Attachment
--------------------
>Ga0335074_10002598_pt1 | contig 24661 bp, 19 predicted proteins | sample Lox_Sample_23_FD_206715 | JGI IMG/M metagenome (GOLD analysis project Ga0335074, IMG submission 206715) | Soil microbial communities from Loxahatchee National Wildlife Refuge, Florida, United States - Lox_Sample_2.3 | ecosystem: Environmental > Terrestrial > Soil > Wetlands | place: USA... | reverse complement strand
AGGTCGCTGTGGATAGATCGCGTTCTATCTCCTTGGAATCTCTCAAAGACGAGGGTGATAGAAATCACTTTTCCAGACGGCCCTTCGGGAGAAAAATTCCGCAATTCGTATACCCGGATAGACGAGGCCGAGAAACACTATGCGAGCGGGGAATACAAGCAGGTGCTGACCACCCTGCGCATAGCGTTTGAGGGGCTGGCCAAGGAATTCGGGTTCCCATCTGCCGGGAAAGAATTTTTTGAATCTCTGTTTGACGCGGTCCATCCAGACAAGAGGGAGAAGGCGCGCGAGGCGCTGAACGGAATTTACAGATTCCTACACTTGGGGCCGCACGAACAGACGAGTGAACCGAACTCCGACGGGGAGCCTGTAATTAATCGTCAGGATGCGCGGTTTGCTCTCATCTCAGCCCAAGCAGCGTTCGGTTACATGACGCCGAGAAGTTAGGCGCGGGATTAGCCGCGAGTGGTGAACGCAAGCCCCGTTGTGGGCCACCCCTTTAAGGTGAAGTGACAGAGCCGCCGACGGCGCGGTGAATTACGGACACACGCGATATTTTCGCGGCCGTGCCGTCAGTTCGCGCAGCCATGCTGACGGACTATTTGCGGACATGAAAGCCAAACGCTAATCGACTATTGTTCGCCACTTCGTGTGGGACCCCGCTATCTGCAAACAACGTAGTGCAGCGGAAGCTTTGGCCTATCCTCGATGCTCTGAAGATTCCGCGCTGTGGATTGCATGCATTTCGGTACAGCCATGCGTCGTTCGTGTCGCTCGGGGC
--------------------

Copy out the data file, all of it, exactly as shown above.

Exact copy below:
>Ga0335074_10002598_pt1 | contig 24661 bp, 19 predicted proteins | sample Lox_Sample_23_FD_206715 | JGI IMG/M metagenome (GOLD analysis project Ga0335074, IMG submission 206715) | Soil microbial communities from Loxahatchee National Wildlife Refuge, Florida, United States - Lox_Sample_2.3 | ecosystem: Environmental > Terrestrial > Soil > Wetlands | place: USA... | reverse complement strand
AGGTCGCTGTGGATAGATCGCGTTCTATCTCCTTGGAATCTCTCAAAGACGAGGGTGATAGAAATCACTTTTCCAGACGGCCCTTCGGGAGAAAAATTCCGCAATTCGTATACCCGGATAGACGAGGCCGAGAAACACTATGCGAGCGGGGAATACAAGCAGGTGCTGACCACCCTGCGCATAGCGTTTGAGGGGCTGGCCAAGGAATTCGGGTTCCCATCTGCCGGGAAAGAATTTTTTGAATCTCTGTTTGACGCGGTCCATCCAGACAAGAGGGAGAAGGCGCGCGAGGCGCTGAACGGAATTTACAGATTCCTACACTTGGGGCCGCACGAACAGACGAGTGAACCGAACTCCGACGGGGAGCCTGTAATTAATCGTCAGGATGCGCGGTTTGCTCTCATCTCAGCCCAAGCAGCGTTCGGTTACATGACGCCGAGAAGTTAGGCGCGGGATTAGCCGCGAGTGGTGAACGCAAGCCCCGTTGTGGGCCACCCCTTTAAGGTGAAGTGACAGAGCCGCCGACGGCGCGGTGAATTACGGACACACGCGATATTTTCGCGGCCGTGCCGTCAGTTCGCGCAGCCATGCTGACGGACTATTTGCGGACATGAAAGCCAAACGCTAATCGACTATTGTTCGCCACTTCGTGTGGGACCCCGCTATCTGCAAACAACGTAGTGCAGCGGAAGCTTTGGCCTATCCTCGATGCTCTGAAGATTCCGCGCTGTGGATTGCATGCATTTCGGTACAGCCATGCGTCGTTCGTGTCGCTCGGGGC